With Hypalon material, waterproof zippers and new 1080 MOLLE attachment system, the Tumalo pack is Sentry’s first performance product of its new line. (Photo from Sentry Products Group)

“We basically made these packs for the type of activities we like to do,” said Sentry’s Nick Ferros. “I’m a fisherman, so I just design what I need.”

Noell said he’s resurrected the old Uncle Mike’s (which was part of the Blackhawk! family of brands) manufacturing facility in Boise, Idaho, and is reaching out to old employees there to get band back together. He’s also teamed with longtime Blackhawk! exec Terry Naughton, who’s serving as Sentry’s president.

With a building roster of products and a focus on the technology of today, it’ll be interesting to see whether Sentry becomes the tactical colossus that Blackhawk! once was.

MIGHTY TRENDING

The 10 worst British military aircraft of all time

While the British boast a perfect record in World Wars — including a gritty victory over Germany’s seemingly unstoppable Luftwaffe in the Battle of Britain — it is a country that has made some truly bad aircraft.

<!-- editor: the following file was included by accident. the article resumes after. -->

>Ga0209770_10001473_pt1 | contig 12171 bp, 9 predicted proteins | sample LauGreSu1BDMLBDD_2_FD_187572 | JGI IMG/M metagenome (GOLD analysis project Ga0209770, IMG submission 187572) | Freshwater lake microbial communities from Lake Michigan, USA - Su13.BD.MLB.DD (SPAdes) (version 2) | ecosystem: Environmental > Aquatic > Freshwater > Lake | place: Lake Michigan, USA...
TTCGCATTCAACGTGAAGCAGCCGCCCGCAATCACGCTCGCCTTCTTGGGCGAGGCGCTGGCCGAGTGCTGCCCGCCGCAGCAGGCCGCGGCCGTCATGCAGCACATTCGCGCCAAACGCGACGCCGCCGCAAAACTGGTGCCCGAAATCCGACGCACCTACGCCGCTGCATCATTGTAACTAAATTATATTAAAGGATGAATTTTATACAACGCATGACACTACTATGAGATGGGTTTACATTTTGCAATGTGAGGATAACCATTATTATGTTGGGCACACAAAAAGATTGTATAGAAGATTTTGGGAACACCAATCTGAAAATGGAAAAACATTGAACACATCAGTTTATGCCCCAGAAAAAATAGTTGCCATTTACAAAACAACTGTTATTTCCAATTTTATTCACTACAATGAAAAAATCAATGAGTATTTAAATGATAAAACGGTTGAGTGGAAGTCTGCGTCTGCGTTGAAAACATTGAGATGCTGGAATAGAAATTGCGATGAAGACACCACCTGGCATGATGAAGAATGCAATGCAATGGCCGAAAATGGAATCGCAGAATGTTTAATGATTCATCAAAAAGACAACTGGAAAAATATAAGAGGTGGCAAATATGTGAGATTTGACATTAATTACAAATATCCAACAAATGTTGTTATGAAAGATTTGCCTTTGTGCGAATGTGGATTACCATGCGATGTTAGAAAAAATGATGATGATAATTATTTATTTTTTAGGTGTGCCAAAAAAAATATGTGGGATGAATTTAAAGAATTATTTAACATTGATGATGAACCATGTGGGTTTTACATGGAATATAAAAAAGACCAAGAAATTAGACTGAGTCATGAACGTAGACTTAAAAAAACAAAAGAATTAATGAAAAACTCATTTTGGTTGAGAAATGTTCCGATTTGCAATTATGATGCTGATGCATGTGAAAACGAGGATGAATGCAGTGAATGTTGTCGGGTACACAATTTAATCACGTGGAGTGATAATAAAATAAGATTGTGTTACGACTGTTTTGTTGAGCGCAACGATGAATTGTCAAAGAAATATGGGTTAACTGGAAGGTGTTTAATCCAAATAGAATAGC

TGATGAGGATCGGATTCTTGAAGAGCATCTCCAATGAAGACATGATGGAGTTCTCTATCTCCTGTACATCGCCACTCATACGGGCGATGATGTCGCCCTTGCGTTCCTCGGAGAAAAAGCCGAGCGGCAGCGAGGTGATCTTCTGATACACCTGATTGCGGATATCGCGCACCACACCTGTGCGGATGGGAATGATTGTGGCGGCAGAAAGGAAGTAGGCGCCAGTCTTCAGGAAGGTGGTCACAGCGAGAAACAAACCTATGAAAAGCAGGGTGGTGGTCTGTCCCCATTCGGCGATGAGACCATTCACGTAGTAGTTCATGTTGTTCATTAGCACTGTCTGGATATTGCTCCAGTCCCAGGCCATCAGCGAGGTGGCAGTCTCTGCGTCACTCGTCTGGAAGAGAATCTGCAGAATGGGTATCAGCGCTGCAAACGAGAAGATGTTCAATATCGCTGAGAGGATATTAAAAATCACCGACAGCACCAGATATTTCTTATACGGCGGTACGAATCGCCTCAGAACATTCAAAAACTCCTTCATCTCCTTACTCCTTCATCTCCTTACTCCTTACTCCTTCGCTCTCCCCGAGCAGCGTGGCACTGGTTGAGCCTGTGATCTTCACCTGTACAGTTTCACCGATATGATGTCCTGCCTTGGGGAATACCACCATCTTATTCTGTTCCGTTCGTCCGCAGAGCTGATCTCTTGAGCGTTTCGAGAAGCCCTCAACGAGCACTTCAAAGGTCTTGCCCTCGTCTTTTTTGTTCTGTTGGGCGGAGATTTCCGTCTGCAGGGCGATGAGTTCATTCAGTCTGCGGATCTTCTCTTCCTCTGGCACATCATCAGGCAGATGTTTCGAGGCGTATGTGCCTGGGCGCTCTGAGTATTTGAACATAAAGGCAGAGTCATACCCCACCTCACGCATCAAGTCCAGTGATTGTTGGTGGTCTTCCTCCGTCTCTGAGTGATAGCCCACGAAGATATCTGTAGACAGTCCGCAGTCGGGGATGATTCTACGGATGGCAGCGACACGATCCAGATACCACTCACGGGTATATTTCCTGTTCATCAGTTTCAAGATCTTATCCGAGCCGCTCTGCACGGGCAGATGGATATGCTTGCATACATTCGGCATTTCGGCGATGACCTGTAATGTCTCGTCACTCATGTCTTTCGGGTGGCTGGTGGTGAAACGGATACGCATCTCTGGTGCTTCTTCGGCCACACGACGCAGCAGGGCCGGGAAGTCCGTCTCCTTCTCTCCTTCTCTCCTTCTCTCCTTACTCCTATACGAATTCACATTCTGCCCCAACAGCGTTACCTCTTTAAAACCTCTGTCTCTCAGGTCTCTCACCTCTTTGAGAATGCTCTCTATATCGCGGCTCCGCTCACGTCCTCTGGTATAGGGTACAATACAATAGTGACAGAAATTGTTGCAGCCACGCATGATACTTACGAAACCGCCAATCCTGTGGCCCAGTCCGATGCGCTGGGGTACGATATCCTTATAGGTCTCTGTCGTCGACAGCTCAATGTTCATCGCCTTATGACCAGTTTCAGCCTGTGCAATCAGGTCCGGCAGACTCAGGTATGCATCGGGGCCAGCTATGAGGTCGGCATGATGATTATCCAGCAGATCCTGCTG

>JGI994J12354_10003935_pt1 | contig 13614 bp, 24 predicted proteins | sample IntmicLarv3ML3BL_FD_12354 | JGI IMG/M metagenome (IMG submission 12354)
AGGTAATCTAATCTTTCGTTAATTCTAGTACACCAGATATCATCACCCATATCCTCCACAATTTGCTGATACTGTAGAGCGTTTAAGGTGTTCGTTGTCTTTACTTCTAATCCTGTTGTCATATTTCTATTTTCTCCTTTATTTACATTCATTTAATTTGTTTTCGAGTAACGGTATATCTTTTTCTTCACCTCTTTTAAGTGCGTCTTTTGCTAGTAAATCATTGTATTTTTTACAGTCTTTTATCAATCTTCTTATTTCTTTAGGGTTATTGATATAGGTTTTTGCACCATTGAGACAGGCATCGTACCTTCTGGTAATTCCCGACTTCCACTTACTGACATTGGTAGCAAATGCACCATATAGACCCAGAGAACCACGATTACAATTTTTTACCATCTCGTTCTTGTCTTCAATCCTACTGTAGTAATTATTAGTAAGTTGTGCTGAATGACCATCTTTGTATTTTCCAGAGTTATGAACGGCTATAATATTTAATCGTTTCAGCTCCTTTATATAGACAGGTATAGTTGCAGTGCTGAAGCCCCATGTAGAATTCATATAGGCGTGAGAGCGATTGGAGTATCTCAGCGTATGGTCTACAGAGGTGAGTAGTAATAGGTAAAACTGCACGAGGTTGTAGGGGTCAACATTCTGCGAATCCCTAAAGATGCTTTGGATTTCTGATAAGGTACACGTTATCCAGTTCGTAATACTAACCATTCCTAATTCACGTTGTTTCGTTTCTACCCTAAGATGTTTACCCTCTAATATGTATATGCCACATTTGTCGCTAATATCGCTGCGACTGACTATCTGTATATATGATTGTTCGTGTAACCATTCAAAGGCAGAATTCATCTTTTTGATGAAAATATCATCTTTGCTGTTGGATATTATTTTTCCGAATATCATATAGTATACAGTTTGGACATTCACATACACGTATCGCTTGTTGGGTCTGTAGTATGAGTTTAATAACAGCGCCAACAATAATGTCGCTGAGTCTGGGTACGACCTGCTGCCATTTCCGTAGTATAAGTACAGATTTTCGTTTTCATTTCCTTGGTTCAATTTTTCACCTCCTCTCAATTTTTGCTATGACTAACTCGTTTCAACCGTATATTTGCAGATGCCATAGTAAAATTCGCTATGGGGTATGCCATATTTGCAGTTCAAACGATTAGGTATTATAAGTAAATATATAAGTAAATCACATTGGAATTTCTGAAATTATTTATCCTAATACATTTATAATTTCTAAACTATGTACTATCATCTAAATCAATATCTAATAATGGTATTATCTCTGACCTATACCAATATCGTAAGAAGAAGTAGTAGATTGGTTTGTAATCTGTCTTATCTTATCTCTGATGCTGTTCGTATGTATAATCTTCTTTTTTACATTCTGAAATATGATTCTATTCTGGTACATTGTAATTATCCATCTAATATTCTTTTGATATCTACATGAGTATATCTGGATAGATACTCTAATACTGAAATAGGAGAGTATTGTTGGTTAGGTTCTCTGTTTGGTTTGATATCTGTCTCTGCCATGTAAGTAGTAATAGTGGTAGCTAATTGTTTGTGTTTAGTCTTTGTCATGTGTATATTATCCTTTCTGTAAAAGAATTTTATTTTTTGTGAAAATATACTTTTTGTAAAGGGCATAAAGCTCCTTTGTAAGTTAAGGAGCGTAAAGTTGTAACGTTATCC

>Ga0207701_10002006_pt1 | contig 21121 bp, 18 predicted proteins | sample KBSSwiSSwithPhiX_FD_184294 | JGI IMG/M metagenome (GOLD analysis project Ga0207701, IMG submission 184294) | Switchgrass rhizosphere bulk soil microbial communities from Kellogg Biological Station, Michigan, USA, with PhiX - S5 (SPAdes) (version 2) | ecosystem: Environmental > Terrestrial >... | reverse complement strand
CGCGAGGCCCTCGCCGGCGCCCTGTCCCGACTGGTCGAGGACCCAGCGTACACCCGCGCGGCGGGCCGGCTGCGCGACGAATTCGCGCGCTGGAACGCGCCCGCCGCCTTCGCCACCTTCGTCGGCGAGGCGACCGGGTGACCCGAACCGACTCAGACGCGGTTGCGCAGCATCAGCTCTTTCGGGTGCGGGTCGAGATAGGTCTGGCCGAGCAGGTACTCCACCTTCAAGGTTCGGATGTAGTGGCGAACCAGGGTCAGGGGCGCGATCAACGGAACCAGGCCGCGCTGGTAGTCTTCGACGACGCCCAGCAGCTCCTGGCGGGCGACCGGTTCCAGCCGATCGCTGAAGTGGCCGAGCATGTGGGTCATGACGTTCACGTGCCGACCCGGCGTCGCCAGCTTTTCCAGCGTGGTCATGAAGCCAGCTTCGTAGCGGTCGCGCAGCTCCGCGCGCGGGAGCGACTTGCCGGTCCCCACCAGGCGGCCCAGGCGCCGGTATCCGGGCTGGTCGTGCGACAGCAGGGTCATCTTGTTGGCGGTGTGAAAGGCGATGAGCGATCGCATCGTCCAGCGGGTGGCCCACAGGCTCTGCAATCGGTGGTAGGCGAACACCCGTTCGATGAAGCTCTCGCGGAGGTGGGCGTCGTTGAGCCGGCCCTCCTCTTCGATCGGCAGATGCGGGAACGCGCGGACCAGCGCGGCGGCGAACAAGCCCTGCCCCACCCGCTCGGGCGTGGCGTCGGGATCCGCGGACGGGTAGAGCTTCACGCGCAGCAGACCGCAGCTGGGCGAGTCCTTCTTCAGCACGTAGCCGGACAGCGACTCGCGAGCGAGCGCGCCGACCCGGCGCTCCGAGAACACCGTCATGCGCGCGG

The Spitfire fighter and the Lancaster bomber ruled the skies throughout World War II. The Harrier Jump Jet served at sea honorably for decades. But the aircraft you don’t hear about are usually pretty awful.

Also Read: Why this light machine gun was the worst standard-issue weapon ever

“If you want something done slowly, expensively, and possibly very well, you go to the British,” begins the first-ever YouTube video from Hushkit, an aviation blog from Joe Coles.

From a nuclear-capable, fatality-prone navy plane to impossibly hard-to-fly transport planes, relive the forgotten history of the 10 worst British planes ever built in the video below:

 

(Hush kit | YouTube)
MIGHTY CULTURE

7 things you probably didn’t know about chaplains

Military service members are all familiar with chaplains, the qualified religious leaders who serve troops and their families, but they are somehow still shrouded in mystery.

If you ever get the chance to talk to one, especially someone with a few deployments under their belt, you’ll start to get an appreciation for what they offer to troops (also, the more I talk to chaplains, the more combat ghost stories I hear…but I’ll just sort through that on my own time…).